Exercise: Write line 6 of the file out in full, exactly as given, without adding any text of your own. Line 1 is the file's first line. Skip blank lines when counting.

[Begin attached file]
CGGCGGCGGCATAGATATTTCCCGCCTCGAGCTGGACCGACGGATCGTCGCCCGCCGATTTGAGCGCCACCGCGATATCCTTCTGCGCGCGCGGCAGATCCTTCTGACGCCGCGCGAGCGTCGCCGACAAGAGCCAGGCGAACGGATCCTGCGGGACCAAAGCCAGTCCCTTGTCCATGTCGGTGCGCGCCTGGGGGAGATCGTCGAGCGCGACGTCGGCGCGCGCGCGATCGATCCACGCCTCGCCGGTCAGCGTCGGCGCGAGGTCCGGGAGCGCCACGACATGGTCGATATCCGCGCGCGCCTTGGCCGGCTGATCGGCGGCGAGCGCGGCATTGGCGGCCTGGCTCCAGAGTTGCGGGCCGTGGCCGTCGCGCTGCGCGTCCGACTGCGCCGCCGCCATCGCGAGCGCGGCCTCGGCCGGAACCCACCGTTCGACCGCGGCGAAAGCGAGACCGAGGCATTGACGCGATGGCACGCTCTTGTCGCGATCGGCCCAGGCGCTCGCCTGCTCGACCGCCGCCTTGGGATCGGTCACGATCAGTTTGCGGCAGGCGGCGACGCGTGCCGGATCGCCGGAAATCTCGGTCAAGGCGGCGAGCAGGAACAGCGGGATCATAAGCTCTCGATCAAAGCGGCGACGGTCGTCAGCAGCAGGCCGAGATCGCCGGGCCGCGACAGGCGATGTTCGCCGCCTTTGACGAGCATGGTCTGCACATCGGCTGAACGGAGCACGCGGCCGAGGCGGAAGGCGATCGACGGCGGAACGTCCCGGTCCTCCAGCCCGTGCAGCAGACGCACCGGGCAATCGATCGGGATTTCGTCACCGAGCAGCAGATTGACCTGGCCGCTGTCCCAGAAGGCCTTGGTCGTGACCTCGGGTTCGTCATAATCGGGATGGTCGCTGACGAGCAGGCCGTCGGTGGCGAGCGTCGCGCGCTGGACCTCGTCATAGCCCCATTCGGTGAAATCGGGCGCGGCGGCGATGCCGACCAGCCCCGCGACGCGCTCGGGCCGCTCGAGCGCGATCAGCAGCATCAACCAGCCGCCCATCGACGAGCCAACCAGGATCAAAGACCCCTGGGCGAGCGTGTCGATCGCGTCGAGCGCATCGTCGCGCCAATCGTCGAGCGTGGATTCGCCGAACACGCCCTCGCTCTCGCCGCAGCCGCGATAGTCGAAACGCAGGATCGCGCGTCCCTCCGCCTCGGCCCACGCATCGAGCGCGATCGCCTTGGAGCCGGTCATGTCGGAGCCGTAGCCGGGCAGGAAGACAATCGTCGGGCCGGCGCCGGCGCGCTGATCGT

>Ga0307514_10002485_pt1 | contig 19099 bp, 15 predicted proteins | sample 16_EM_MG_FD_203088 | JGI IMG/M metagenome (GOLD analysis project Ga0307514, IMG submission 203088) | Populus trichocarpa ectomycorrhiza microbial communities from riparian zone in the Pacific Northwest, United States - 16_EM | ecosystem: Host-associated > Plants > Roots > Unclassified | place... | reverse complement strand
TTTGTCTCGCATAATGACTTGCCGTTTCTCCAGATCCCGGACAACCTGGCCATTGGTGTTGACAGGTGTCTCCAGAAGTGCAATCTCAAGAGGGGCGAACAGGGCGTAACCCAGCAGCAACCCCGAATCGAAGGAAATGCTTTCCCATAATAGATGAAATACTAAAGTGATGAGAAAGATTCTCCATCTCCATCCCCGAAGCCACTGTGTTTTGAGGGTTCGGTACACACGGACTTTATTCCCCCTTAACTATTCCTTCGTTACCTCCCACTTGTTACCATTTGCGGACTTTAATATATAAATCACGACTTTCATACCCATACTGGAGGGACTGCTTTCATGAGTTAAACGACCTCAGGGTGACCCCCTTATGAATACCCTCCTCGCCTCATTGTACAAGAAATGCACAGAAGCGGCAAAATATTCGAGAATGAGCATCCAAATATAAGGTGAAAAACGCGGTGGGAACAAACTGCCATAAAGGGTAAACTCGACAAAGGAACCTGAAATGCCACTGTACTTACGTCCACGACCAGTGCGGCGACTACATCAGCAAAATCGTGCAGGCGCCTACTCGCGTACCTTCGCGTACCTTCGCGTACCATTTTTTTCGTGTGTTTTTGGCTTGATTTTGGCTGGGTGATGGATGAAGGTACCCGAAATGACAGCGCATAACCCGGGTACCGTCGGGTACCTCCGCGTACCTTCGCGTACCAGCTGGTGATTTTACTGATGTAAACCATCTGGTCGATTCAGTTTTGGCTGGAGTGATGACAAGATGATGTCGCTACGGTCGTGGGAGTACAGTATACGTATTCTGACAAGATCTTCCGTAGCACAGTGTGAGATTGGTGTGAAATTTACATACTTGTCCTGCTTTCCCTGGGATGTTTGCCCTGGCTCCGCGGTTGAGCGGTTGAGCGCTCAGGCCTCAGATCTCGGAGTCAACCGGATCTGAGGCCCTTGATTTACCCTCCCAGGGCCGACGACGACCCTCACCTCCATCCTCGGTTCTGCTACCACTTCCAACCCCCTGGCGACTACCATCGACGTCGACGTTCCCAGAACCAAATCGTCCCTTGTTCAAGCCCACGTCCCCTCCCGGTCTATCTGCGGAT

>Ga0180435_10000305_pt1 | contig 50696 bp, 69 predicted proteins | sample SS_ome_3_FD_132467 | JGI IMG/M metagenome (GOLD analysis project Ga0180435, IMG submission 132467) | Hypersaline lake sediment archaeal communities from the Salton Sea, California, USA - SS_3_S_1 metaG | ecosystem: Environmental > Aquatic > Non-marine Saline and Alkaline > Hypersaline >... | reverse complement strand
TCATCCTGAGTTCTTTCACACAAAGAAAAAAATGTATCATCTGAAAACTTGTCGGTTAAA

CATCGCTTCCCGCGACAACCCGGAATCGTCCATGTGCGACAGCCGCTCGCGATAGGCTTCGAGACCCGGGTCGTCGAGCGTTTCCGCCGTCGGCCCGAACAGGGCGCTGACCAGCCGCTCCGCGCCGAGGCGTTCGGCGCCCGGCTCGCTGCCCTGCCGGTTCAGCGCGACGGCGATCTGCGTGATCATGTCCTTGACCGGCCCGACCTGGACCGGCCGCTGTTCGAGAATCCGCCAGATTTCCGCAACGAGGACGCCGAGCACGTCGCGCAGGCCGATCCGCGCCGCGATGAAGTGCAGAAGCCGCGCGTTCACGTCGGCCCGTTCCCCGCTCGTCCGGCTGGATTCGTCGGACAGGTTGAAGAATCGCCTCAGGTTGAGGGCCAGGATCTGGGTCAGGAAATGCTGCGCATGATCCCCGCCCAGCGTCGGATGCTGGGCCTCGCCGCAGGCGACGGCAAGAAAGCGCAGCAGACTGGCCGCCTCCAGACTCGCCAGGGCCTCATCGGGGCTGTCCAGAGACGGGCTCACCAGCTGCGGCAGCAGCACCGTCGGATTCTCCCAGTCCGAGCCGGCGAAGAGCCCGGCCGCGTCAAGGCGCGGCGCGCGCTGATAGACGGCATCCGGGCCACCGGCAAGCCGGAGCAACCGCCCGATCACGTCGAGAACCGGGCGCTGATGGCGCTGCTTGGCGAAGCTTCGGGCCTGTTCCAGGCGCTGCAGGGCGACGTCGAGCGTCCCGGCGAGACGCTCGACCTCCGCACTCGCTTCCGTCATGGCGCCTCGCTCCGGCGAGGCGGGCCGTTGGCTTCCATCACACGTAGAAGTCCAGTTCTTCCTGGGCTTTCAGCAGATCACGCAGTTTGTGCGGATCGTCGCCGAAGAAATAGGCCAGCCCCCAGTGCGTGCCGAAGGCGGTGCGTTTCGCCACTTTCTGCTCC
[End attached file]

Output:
CATCGCTTCCCGCGACAACCCGGAATCGTCCATGTGCGACAGCCGCTCGCGATAGGCTTCGAGACCCGGGTCGTCGAGCGTTTCCGCCGTCGGCCCGAACAGGGCGCTGACCAGCCGCTCCGCGCCGAGGCGTTCGGCGCCCGGCTCGCTGCCCTGCCGGTTCAGCGCGACGGCGATCTGCGTGATCATGTCCTTGACCGGCCCGACCTGGACCGGCCGCTGTTCGAGAATCCGCCAGATTTCCGCAACGAGGACGCCGAGCACGTCGCGCAGGCCGATCCGCGCCGCGATGAAGTGCAGAAGCCGCGCGTTCACGTCGGCCCGTTCCCCGCTCGTCCGGCTGGATTCGTCGGACAGGTTGAAGAATCGCCTCAGGTTGAGGGCCAGGATCTGGGTCAGGAAATGCTGCGCATGATCCCCGCCCAGCGTCGGATGCTGGGCCTCGCCGCAGGCGACGGCAAGAAAGCGCAGCAGACTGGCCGCCTCCAGACTCGCCAGGGCCTCATCGGGGCTGTCCAGAGACGGGCTCACCAGCTGCGGCAGCAGCACCGTCGGATTCTCCCAGTCCGAGCCGGCGAAGAGCCCGGCCGCGTCAAGGCGCGGCGCGCGCTGATAGACGGCATCCGGGCCACCGGCAAGCCGGAGCAACCGCCCGATCACGTCGAGAACCGGGCGCTGATGGCGCTGCTTGGCGAAGCTTCGGGCCTGTTCCAGGCGCTGCAGGGCGACGTCGAGCGTCCCGGCGAGACGCTCGACCTCCGCACTCGCTTCCGTCATGGCGCCTCGCTCCGGCGAGGCGGGCCGTTGGCTTCCATCACACGTAGAAGTCCAGTTCTTCCTGGGCTTTCAGCAGATCACGCAGTTTGTGCGGATCGTCGCCGAAGAAATAGGCCAGCCCCCAGTGCGTGCCGAAGGCGGTGCGTTTCGCCACTTTCTGCTCC